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updated: 10/26/2012 9:43 PM

Body found in truck was mob victim

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By Theresa Norton
Daily Herald staff writer

Editor's Note: This article was first published in the Nov. 15, 1986, edition of the Daily Herald. It provides historical context for the Oct. 25, 2012, arrests of Steven Mandell, then known as Steven Manning, and Gary Engel.

A murder victim found in a truck in Buffalo Grove had ties to organized crime, and his slaying may be linked to a similar gangland-style killing in Vernon Hills earlier this year, authorities said Friday.

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The body of Thomas B. McKalip, 49, of Chicago, was found by police Thursday afternoon in the back of a black Chevrolet Blazer illegally parked at the Cambridge Commons shopping center at the southeast corner of Dundee and Buffalo Grove roads.

McKalip died from two .22-caliber gunshot wounds to the right cheek and right ear, and five stab wounds to the chest, Buffalo Grove Police Cmdr. Gary Del Re said.

McKalip, whose last known address was 1036 W. Taylor St. in Chicago, was released from the Metropolitan Correctional Center in January after serving 6 years for his involvement in a stolen check scheme with reputed mobster James Inendino.

Buffalo Grove police also are exploring a possible connection to the killing of Boris Manning, 72, of Chicago, whose brutally beaten body was found frozen in the trunk of his car at Hawthorn Center in Vernon Hills on March 10 (1986). Police believe Manning was killed to discourage his son, Steven, from cooperating in the investigation of a high-priced burglary ring allegedly run by Chicago police officers.

McKalip's name surfaced in the Vernon Hills investigation, Vernon Hills Police Sgt. Bill Wagner said. He would not elaborate.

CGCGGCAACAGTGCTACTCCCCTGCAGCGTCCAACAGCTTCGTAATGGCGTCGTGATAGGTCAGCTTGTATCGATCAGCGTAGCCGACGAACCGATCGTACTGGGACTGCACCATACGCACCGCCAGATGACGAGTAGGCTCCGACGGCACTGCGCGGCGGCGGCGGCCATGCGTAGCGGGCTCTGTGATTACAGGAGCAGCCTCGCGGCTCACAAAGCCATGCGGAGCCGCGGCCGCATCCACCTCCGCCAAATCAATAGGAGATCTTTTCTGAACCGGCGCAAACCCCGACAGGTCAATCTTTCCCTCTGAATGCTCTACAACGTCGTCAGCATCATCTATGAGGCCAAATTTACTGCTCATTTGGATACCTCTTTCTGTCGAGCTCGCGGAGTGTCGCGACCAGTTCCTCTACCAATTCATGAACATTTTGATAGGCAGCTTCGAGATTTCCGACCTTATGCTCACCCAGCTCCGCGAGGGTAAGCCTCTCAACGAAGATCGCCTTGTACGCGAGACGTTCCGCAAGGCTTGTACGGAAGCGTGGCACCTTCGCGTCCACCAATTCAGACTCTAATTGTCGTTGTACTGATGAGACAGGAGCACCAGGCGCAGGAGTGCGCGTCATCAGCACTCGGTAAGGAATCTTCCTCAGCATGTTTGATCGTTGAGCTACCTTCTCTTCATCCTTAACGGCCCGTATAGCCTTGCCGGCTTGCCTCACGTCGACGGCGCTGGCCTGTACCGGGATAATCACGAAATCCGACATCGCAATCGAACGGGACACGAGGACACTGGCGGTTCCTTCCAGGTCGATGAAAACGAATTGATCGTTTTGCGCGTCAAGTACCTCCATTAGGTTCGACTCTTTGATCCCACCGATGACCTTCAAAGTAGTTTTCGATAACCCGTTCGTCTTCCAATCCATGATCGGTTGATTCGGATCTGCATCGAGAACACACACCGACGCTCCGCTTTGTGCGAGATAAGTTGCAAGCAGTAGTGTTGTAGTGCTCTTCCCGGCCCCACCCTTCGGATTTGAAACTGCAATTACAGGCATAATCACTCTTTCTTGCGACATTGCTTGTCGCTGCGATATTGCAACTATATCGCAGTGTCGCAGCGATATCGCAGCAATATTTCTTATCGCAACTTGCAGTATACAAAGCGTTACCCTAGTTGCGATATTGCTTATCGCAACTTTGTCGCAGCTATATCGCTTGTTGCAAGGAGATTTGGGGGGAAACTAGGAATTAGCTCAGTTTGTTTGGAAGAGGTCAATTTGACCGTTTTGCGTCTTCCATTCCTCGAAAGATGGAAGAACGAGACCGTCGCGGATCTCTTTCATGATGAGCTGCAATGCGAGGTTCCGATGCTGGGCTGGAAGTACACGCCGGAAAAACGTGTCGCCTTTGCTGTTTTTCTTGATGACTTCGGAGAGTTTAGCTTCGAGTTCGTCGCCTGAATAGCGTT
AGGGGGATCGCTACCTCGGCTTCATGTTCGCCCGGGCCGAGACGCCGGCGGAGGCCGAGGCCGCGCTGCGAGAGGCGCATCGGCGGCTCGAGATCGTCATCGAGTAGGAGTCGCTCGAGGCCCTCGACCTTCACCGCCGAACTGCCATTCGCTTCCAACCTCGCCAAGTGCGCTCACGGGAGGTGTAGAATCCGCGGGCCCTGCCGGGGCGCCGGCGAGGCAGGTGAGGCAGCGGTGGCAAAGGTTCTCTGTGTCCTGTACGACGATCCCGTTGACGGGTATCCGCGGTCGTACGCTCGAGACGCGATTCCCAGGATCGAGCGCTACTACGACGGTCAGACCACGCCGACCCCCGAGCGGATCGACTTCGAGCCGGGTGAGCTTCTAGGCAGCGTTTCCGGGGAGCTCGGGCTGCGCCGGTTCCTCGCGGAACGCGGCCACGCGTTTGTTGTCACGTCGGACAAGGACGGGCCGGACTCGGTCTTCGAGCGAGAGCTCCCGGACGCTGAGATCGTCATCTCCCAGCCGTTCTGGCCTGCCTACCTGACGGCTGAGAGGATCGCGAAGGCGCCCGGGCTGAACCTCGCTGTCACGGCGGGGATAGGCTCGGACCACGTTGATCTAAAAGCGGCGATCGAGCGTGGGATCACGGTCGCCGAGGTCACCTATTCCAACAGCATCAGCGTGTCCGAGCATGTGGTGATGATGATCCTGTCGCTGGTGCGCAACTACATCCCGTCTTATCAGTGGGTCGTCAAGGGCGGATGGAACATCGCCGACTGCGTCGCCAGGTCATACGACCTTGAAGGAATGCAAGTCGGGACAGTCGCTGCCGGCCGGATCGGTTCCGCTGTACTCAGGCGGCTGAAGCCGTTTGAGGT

"We are talking to Vernon Hills and comparing notes, but I'm not in the position to say there is anything concrete there," Del Re said. "There are some similarities we want to explore."

McKalip's body was found zipped into a khaki sleeping bag, which was covered with two plastic garbage bags, Del Re said. The partially frozen body, clad in blue jeans and a plaid shirt, was in the back of the truck, which police believe was McKalip's own.

In the Vernon Hills case, Manning's body also was found in a sleeping bag, locked in the trunk of his own car. He had been killed by gunshots in the mouth and left cheek, and also suffered a cut, bruises and stab wounds.

Del Re said it is possible McKalip was killed elsewhere and the body driven to Buffalo Grove.

McKalip also spelled his name as McKillip, Del Re said.

McKalip's wife of 21 years, Dorothy, lives in Chicago and said she has not lived with her husband for the past four or five months. She said she did not know where he had been living or working.

"We haven't been getting along," she said.

Police believe McKalip was unemployed, but Dorothy McKalip said her husband had worked for a Chicago sewer contractor.

Federal authorities have prosecuted McKalip three times. In May 1976, McKalip pleaded guilty to theft of an interstate shipment for hijacking a semitrailer full of canned peas and corn, said Gary Shapiro, attorney in charge of the U.S. Department of Justice Chicago Organized Crime Strike Force. He was sentenced to a year and a half in prison.

In March 1978, McKalip pleaded guilty to interstate transportation of stolen property for involvement in a semitruck theft ring headed by Inendino, Shapiro said. McKalip again was sentenced to a year and a half in prison.

The latest conviction came in July 1979, Shapiro said, when McKalip admitted guilt to attempting to cash checks stolen from an insurance company. About 260 checks worth about $500,000 were stolen.

Also convicted in that case were two others and Inendino, a "fairly notorious hoodlum" and mafia member now serving a 30-year term for various charges, including gambling, Shapiro said.

McKalip also had been arrested several times on theft and burglary related charges, though he had not been convicted, Del Re said.

In the Manning case, police speculated that the killing was linked to a high-stakes burglary ring of at least 20 men. Police theorized that the slaying may have been a message to Steven L. Manning, a former Chicago police officer who was rumored to be supplying information in a case against a burglary ring allegedly run by police officers.

Manning and his co-defendant, Chicago patrolman William J. Sorice, were charged with burglary and conspiracy stemming from the Feb. 11, 1985 theft of $100,000 worth of jewelry from a store in Chicago's Pilsen neighborhood. Their trial is scheduled for Dec. 11.

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